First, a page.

The diversity and direction of the nerve cells responsible for muscle movements are controlled by a protein called FoxP1, according to research published this year.
Such neurons are known as motor neurons. In the spine, motor neurons that control muscles in different regions of the body segregate into columns. Jeremy Dasen and Thomas Jessell of Columbia University in New York and their colleagues found that the amount of FoxP1 present alters the proportions of the different column types that neurons form. Increasing the expression of FoxP1 in embryonic mouse and chick motor neurons, for example, led to more neurons in the columns that innervate muscles in limbs.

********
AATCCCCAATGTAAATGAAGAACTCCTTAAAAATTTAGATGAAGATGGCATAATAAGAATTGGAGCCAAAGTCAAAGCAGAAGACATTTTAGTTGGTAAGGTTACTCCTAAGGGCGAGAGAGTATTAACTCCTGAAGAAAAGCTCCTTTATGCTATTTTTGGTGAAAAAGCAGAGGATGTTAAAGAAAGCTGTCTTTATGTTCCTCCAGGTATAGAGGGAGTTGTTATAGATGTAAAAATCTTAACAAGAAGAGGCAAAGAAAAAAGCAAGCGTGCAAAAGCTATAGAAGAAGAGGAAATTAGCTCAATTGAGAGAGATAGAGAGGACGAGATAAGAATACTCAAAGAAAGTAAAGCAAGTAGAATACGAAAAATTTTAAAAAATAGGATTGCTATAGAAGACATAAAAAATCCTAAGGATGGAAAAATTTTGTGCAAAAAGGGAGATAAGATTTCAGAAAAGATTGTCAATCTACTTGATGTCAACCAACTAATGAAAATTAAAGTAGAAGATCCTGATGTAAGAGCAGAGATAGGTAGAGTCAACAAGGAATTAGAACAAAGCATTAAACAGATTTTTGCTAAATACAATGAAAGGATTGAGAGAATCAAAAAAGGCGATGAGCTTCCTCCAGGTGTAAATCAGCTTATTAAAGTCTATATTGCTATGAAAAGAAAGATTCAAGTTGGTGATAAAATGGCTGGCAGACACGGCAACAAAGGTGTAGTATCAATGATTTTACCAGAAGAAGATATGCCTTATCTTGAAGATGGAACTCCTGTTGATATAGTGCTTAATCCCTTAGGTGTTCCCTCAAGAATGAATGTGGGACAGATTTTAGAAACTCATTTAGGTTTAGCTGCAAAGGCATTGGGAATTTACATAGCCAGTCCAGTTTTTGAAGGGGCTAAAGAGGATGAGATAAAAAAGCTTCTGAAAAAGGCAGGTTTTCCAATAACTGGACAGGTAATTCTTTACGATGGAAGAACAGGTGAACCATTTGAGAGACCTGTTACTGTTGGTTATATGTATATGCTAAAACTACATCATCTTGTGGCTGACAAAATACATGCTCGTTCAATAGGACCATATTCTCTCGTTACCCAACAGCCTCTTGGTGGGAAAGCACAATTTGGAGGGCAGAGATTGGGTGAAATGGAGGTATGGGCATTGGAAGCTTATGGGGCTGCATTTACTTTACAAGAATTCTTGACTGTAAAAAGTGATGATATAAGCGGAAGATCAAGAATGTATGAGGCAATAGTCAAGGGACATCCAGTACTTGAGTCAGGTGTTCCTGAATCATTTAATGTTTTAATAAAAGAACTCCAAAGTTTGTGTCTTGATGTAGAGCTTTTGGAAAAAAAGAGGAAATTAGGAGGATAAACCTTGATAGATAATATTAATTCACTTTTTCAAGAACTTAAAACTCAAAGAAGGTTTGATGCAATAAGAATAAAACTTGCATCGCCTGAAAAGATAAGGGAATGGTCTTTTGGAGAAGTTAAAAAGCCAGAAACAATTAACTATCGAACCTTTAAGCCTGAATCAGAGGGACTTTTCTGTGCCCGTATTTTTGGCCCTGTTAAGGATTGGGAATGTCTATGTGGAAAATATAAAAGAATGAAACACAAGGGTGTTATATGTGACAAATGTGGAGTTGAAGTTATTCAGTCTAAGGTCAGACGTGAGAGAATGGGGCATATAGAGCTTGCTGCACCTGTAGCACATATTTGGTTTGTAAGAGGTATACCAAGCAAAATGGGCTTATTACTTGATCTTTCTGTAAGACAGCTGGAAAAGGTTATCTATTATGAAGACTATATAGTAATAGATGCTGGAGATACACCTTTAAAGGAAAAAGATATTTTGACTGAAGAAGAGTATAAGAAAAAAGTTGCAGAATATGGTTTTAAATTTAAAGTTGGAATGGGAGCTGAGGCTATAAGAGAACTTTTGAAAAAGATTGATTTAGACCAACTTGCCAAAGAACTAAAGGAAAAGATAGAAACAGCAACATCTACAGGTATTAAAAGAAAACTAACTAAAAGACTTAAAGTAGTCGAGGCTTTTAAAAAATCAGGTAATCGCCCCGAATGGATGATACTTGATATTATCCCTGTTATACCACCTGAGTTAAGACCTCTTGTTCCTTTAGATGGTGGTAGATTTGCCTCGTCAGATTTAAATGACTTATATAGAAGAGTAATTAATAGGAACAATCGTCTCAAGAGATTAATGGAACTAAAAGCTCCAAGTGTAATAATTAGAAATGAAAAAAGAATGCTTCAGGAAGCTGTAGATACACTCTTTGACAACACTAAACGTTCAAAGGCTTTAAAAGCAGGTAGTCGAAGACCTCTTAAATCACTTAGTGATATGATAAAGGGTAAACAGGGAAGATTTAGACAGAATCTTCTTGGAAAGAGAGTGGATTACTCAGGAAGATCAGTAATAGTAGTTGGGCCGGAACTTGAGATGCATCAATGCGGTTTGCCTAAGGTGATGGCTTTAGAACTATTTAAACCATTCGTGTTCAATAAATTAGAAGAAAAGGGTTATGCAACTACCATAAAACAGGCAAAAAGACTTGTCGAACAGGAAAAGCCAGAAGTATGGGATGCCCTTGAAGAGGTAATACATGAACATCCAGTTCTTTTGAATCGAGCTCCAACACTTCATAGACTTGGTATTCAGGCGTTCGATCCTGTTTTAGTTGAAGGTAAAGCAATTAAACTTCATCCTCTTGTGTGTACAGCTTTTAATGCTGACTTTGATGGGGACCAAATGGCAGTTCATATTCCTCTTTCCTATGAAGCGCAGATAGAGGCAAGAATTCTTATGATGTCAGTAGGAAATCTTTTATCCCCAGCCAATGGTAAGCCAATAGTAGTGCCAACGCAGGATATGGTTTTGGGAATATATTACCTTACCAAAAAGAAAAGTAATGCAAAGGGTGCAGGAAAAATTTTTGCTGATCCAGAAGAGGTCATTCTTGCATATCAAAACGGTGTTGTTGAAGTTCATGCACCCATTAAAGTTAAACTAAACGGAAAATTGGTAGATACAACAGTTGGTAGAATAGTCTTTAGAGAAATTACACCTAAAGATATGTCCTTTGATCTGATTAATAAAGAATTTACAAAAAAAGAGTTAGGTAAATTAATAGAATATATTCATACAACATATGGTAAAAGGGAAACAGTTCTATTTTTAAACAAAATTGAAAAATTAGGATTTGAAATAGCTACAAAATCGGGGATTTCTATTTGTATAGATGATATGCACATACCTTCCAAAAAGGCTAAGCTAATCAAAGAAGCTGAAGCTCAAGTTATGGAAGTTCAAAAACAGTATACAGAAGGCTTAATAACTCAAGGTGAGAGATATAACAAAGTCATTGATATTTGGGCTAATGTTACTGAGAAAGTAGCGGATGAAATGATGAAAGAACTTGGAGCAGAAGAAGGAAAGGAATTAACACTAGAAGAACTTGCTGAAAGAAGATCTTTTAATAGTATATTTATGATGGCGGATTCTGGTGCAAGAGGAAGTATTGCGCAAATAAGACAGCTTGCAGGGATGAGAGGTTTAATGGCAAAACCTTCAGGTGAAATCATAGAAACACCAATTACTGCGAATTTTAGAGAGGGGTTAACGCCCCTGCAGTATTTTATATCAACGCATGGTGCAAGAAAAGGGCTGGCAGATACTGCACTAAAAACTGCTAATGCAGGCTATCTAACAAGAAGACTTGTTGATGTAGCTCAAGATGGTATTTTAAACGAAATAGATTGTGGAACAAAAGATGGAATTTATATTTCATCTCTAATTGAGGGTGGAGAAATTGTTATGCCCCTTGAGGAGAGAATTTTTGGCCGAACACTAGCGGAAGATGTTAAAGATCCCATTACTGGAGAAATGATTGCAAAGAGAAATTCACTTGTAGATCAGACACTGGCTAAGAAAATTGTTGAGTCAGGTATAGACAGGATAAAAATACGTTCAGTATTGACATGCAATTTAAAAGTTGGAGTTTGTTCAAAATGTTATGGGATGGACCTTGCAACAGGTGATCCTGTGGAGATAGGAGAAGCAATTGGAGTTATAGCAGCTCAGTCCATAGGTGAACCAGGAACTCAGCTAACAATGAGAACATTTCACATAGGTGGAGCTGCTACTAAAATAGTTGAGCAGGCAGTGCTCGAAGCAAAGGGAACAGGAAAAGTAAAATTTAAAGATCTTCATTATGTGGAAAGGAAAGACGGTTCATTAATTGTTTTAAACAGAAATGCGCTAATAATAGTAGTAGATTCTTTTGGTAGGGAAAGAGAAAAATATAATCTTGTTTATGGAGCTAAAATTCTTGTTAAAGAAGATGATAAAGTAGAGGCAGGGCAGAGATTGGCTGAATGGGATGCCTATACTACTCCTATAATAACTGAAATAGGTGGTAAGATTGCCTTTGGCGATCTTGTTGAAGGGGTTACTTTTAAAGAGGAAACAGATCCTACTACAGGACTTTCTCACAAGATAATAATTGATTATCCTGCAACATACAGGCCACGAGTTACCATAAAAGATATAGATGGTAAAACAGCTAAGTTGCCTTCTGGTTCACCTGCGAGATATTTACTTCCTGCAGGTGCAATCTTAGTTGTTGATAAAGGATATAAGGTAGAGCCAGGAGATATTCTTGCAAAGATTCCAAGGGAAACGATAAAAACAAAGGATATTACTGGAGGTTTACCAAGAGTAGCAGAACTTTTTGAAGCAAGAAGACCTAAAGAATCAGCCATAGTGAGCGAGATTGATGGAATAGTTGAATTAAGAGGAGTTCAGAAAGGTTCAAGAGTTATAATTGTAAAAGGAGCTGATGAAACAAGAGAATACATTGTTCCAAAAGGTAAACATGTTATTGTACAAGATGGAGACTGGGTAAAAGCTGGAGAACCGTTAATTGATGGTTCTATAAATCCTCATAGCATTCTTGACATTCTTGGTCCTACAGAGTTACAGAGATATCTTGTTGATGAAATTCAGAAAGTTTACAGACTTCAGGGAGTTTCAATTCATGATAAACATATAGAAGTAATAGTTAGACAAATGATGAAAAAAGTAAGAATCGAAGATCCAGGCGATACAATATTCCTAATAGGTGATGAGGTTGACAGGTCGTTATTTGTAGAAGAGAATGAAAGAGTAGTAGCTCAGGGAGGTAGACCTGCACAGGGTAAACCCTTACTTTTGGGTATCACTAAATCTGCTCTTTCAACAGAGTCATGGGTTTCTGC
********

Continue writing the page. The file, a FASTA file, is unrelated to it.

Meanwhile, removing the FoxP1 gene not only affected column diversity but also altered the connections among motor neurons in limbs, and the patterns of axons that project into individual muscles.